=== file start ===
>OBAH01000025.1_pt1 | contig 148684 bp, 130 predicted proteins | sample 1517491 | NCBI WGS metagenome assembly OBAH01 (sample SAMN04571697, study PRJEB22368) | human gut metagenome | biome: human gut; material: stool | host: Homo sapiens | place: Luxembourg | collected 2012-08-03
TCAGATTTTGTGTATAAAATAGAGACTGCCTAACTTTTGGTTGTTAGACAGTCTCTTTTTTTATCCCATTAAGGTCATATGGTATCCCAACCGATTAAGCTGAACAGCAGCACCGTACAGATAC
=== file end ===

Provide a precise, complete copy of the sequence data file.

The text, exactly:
>OBAH01000025.1_pt1 | contig 148684 bp, 130 predicted proteins | sample 1517491 | NCBI WGS metagenome assembly OBAH01 (sample SAMN04571697, study PRJEB22368) | human gut metagenome | biome: human gut; material: stool | host: Homo sapiens | place: Luxembourg | collected 2012-08-03
TCAGATTTTGTGTATAAAATAGAGACTGCCTAACTTTTGGTTGTTAGACAGTCTCTTTTTTTATCCCATTAAGGTCATATGGTATCCCAACCGATTAAGCTGAACAGCAGCACCGTACAGATAC